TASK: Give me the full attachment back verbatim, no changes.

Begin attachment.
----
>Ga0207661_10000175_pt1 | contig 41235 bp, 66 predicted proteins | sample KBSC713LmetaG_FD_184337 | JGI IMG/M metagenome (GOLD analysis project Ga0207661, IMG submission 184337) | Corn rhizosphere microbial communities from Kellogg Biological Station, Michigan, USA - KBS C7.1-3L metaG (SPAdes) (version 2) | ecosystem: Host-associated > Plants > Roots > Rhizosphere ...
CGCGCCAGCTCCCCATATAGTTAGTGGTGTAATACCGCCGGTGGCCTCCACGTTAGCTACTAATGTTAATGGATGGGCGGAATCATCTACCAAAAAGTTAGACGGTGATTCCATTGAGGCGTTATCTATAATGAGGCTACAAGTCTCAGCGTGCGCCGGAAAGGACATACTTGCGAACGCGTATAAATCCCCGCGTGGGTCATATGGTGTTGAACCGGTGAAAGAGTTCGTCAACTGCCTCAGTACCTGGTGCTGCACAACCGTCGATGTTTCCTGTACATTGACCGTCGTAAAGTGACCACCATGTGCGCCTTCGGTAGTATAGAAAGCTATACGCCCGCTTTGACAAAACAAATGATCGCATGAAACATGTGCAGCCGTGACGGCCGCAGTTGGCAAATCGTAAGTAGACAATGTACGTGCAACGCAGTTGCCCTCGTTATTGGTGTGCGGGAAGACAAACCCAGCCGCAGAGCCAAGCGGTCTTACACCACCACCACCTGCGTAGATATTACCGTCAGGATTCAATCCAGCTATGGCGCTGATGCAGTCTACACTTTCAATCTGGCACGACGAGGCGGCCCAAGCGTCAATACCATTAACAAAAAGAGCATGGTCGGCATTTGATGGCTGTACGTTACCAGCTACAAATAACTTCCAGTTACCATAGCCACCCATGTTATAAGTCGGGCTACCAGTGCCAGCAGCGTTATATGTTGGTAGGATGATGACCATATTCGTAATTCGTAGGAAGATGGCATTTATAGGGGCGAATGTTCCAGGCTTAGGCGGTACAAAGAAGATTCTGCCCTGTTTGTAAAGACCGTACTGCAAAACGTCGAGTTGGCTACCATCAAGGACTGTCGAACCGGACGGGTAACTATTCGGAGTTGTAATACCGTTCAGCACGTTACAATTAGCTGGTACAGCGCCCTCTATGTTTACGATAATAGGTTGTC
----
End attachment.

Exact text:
>Ga0207661_10000175_pt1 | contig 41235 bp, 66 predicted proteins | sample KBSC713LmetaG_FD_184337 | JGI IMG/M metagenome (GOLD analysis project Ga0207661, IMG submission 184337) | Corn rhizosphere microbial communities from Kellogg Biological Station, Michigan, USA - KBS C7.1-3L metaG (SPAdes) (version 2) | ecosystem: Host-associated > Plants > Roots > Rhizosphere ...
CGCGCCAGCTCCCCATATAGTTAGTGGTGTAATACCGCCGGTGGCCTCCACGTTAGCTACTAATGTTAATGGATGGGCGGAATCATCTACCAAAAAGTTAGACGGTGATTCCATTGAGGCGTTATCTATAATGAGGCTACAAGTCTCAGCGTGCGCCGGAAAGGACATACTTGCGAACGCGTATAAATCCCCGCGTGGGTCATATGGTGTTGAACCGGTGAAAGAGTTCGTCAACTGCCTCAGTACCTGGTGCTGCACAACCGTCGATGTTTCCTGTACATTGACCGTCGTAAAGTGACCACCATGTGCGCCTTCGGTAGTATAGAAAGCTATACGCCCGCTTTGACAAAACAAATGATCGCATGAAACATGTGCAGCCGTGACGGCCGCAGTTGGCAAATCGTAAGTAGACAATGTACGTGCAACGCAGTTGCCCTCGTTATTGGTGTGCGGGAAGACAAACCCAGCCGCAGAGCCAAGCGGTCTTACACCACCACCACCTGCGTAGATATTACCGTCAGGATTCAATCCAGCTATGGCGCTGATGCAGTCTACACTTTCAATCTGGCACGACGAGGCGGCCCAAGCGTCAATACCATTAACAAAAAGAGCATGGTCGGCATTTGATGGCTGTACGTTACCAGCTACAAATAACTTCCAGTTACCATAGCCACCCATGTTATAAGTCGGGCTACCAGTGCCAGCAGCGTTATATGTTGGTAGGATGATGACCATATTCGTAATTCGTAGGAAGATGGCATTTATAGGGGCGAATGTTCCAGGCTTAGGCGGTACAAAGAAGATTCTGCCCTGTTTGTAAAGACCGTACTGCAAAACGTCGAGTTGGCTACCATCAAGGACTGTCGAACCGGACGGGTAACTATTCGGAGTTGTAATACCGTTCAGCACGTTACAATTAGCTGGTACAGCGCCCTCTATGTTTACGATAATAGGTTGTC